The most important problem with Windows 8: users hated it. Really, really, despised it. It’s not just the lack of start menu – commonly used features are buried behind a mystifying set of “gestures” which are completely non-intuitive. The first time I used Windows 8, I had to Google how to turn the computer off (on a different machine, because I couldn’t figure out Internet Explorer either). Online news sites quickly filled up with complaints about the new OS.

This phenomenon isn’t limited to Windows by any means. Remember the howls of outrage when “new Twitter” was rolled out a few years ago? Can anyone now remember what “old Twitter” was like? That’s because, after a few weeks using the new interface, people got used to it and moved on. Perhaps Microsoft expected something similar to happen with Windows 8.

Windows 10 Alarms App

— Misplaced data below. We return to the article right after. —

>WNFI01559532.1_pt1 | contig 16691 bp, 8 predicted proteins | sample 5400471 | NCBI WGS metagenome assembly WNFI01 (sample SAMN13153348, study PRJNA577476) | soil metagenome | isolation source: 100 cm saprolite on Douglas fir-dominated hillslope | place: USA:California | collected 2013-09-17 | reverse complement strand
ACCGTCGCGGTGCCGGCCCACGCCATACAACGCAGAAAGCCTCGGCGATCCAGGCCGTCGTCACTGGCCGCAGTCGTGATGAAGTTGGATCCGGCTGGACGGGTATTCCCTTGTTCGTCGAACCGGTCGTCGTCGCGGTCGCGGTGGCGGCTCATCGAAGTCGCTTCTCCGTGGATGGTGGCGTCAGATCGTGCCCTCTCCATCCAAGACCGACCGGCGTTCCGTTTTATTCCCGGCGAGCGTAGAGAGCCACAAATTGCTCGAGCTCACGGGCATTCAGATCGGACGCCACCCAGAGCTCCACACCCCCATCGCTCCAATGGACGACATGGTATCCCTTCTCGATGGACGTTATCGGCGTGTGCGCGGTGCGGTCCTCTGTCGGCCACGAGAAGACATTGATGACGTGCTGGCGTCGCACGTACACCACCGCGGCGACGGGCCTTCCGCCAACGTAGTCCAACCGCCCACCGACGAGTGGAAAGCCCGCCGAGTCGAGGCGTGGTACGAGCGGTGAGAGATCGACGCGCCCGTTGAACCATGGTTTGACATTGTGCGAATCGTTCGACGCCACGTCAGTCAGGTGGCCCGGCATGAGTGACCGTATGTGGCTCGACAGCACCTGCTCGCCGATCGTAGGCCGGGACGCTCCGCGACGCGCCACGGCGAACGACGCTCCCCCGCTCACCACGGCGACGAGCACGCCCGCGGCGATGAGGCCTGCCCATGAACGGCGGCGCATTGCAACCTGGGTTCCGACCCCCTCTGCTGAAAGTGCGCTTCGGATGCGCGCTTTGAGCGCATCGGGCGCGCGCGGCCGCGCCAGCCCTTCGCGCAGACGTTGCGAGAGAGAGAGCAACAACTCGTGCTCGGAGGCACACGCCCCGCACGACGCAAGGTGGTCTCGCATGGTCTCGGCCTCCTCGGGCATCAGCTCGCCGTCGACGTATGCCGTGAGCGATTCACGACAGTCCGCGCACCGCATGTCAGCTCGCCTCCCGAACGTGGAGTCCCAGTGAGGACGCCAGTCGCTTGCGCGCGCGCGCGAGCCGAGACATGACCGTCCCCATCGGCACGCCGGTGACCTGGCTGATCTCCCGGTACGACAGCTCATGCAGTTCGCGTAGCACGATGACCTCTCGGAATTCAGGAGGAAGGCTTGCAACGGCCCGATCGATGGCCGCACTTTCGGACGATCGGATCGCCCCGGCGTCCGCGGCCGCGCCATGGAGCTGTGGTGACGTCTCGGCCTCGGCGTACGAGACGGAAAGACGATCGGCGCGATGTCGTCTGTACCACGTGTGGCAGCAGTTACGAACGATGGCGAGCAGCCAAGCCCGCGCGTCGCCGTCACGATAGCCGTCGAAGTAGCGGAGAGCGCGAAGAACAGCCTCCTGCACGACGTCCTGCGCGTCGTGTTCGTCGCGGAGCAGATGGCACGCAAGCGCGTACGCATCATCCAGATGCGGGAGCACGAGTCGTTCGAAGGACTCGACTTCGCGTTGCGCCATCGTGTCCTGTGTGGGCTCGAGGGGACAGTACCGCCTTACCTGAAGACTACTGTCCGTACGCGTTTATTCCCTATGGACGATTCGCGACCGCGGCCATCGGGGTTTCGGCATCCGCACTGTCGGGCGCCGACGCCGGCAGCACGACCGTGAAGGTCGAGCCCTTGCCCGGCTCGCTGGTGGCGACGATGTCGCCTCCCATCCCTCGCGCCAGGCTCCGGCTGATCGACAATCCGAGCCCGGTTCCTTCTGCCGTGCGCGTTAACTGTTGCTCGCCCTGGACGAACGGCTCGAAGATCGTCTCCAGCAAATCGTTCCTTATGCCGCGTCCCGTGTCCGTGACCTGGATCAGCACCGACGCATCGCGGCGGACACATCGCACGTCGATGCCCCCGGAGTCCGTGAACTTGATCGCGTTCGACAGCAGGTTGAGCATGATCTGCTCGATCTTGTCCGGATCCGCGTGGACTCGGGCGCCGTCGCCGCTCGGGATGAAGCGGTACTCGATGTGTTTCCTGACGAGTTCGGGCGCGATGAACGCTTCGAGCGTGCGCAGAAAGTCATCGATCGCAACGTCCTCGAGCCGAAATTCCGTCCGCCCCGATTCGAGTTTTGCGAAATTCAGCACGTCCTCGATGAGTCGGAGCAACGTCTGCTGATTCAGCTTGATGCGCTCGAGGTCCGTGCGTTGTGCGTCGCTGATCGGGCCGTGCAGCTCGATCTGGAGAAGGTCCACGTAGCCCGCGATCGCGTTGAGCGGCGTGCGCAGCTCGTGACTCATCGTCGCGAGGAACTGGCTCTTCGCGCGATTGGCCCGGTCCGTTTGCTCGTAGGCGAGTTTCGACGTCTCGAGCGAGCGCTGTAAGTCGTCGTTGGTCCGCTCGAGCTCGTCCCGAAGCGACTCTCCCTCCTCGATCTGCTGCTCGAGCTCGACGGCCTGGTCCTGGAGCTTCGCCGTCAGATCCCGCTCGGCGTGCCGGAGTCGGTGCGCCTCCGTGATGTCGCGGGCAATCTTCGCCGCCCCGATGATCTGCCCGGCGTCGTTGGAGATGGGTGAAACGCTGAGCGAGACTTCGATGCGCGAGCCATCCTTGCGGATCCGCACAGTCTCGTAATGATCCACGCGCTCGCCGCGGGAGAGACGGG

But Windows is not Twitter. Nobody is forced to upgrade to the new version, unless they get a new PC (even then, you can still find new Windows 7 machines out there). People voted with their feet and stuck with the familiar. Microsoft’s most important customers, in business, government and industry, refused to move away from Windows 7. Some even decided to stick with XP for a while longer.

Windows 8.1 addressed some of those criticisms: the Start button was reinstated (although it throws you straight back to the Start Screen) and Windows could now run four Metro apps at the same time, although overlapping the windows was still forbidden. A baby step in the right direction, but not enough to convince many people.

This probably explains why, two years after Windows 8 launched, it still has less than 17% market share, still lagging behind the 13-year-old (and, since April, obsolete) Windows XP.